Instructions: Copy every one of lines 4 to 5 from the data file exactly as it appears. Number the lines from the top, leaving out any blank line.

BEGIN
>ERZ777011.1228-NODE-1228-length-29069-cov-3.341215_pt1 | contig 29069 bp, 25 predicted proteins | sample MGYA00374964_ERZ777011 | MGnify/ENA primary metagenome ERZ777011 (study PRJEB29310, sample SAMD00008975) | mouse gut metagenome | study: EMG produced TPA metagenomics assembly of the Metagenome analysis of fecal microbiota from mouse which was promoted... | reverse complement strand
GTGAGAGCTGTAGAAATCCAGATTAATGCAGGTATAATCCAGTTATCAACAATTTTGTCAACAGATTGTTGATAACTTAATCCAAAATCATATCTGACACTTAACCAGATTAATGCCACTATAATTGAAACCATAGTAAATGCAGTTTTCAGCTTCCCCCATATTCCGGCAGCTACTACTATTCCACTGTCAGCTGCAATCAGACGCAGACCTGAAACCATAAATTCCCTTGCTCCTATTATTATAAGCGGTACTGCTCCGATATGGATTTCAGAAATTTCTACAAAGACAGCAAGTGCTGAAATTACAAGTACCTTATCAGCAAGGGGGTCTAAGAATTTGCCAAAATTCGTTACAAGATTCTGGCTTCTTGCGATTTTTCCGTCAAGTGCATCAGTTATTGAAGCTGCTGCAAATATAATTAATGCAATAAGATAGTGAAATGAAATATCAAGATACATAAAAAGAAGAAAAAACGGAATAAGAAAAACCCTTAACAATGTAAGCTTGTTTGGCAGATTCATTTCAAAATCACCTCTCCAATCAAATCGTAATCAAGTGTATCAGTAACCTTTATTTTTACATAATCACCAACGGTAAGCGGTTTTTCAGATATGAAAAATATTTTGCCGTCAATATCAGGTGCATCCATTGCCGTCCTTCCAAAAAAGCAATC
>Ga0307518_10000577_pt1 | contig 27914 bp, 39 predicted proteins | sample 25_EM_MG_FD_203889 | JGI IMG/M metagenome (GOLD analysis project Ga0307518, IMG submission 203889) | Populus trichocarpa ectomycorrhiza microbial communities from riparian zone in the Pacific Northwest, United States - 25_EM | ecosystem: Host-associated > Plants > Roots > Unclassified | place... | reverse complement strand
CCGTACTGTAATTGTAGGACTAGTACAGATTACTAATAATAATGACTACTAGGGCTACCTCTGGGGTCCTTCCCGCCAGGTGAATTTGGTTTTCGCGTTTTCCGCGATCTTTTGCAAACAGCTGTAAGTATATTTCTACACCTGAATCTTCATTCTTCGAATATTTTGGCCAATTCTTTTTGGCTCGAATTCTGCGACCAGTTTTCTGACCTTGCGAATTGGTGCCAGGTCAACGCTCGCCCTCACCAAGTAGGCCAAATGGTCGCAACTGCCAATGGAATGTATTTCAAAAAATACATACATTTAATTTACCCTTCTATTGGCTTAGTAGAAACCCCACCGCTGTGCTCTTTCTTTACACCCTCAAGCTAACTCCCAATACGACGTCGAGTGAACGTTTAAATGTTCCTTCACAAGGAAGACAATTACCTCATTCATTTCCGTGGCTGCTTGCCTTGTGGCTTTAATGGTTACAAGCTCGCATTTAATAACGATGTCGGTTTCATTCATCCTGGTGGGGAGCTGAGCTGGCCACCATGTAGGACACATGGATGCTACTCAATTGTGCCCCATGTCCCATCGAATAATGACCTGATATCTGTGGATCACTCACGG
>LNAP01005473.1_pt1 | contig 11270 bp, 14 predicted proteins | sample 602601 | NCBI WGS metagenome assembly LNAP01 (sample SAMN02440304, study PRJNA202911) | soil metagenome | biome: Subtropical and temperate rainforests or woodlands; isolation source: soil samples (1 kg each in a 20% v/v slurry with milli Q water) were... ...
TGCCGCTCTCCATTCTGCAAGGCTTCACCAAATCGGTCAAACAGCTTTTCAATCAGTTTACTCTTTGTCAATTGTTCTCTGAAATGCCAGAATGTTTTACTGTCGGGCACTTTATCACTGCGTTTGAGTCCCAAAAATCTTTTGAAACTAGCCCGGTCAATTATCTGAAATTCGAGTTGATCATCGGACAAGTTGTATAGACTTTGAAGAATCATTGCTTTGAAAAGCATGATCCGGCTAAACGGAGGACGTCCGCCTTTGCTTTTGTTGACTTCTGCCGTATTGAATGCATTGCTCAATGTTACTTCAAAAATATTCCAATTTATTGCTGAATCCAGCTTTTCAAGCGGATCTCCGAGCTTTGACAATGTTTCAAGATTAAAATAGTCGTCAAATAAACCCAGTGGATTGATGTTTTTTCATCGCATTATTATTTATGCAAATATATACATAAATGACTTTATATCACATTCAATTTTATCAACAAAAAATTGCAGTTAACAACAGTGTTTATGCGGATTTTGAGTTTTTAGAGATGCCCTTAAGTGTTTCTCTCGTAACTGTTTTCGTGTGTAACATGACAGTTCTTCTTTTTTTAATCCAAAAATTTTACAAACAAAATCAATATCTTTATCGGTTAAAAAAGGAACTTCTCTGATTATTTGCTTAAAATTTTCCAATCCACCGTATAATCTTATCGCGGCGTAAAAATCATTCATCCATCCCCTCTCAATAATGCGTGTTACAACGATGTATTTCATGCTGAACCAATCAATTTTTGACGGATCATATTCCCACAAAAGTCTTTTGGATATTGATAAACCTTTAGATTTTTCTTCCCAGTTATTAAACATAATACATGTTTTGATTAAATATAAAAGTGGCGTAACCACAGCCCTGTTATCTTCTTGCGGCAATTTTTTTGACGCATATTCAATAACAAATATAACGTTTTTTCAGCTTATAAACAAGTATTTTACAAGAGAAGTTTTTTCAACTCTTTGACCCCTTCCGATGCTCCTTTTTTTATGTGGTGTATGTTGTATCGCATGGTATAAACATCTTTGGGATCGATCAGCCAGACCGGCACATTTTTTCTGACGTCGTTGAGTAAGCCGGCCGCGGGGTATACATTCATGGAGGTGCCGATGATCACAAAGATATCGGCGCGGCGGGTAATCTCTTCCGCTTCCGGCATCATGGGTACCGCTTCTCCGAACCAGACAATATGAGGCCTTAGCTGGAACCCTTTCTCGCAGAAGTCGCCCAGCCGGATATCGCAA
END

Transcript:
CCGTACTGTAATTGTAGGACTAGTACAGATTACTAATAATAATGACTACTAGGGCTACCTCTGGGGTCCTTCCCGCCAGGTGAATTTGGTTTTCGCGTTTTCCGCGATCTTTTGCAAACAGCTGTAAGTATATTTCTACACCTGAATCTTCATTCTTCGAATATTTTGGCCAATTCTTTTTGGCTCGAATTCTGCGACCAGTTTTCTGACCTTGCGAATTGGTGCCAGGTCAACGCTCGCCCTCACCAAGTAGGCCAAATGGTCGCAACTGCCAATGGAATGTATTTCAAAAAATACATACATTTAATTTACCCTTCTATTGGCTTAGTAGAAACCCCACCGCTGTGCTCTTTCTTTACACCCTCAAGCTAACTCCCAATACGACGTCGAGTGAACGTTTAAATGTTCCTTCACAAGGAAGACAATTACCTCATTCATTTCCGTGGCTGCTTGCCTTGTGGCTTTAATGGTTACAAGCTCGCATTTAATAACGATGTCGGTTTCATTCATCCTGGTGGGGAGCTGAGCTGGCCACCATGTAGGACACATGGATGCTACTCAATTGTGCCCCATGTCCCATCGAATAATGACCTGATATCTGTGGATCACTCACGG
>LNAP01005473.1_pt1 | contig 11270 bp, 14 predicted proteins | sample 602601 | NCBI WGS metagenome assembly LNAP01 (sample SAMN02440304, study PRJNA202911) | soil metagenome | biome: Subtropical and temperate rainforests or woodlands; isolation source: soil samples (1 kg each in a 20% v/v slurry with milli Q water) were... ...